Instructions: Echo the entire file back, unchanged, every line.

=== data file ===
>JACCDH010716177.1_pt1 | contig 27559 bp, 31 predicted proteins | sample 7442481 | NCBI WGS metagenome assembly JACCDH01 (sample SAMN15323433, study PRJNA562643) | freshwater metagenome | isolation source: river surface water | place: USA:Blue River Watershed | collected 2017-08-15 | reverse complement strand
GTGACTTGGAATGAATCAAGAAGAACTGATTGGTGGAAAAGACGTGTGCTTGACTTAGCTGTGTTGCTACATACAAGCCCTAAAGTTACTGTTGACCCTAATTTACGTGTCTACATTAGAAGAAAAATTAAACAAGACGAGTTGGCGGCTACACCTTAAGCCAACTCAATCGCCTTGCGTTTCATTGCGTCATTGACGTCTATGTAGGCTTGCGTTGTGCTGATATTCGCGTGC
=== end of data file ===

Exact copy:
>JACCDH010716177.1_pt1 | contig 27559 bp, 31 predicted proteins | sample 7442481 | NCBI WGS metagenome assembly JACCDH01 (sample SAMN15323433, study PRJNA562643) | freshwater metagenome | isolation source: river surface water | place: USA:Blue River Watershed | collected 2017-08-15 | reverse complement strand
GTGACTTGGAATGAATCAAGAAGAACTGATTGGTGGAAAAGACGTGTGCTTGACTTAGCTGTGTTGCTACATACAAGCCCTAAAGTTACTGTTGACCCTAATTTACGTGTCTACATTAGAAGAAAAATTAAACAAGACGAGTTGGCGGCTACACCTTAAGCCAACTCAATCGCCTTGCGTTTCATTGCGTCATTGACGTCTATGTAGGCTTGCGTTGTGCTGATATTCGCGTGC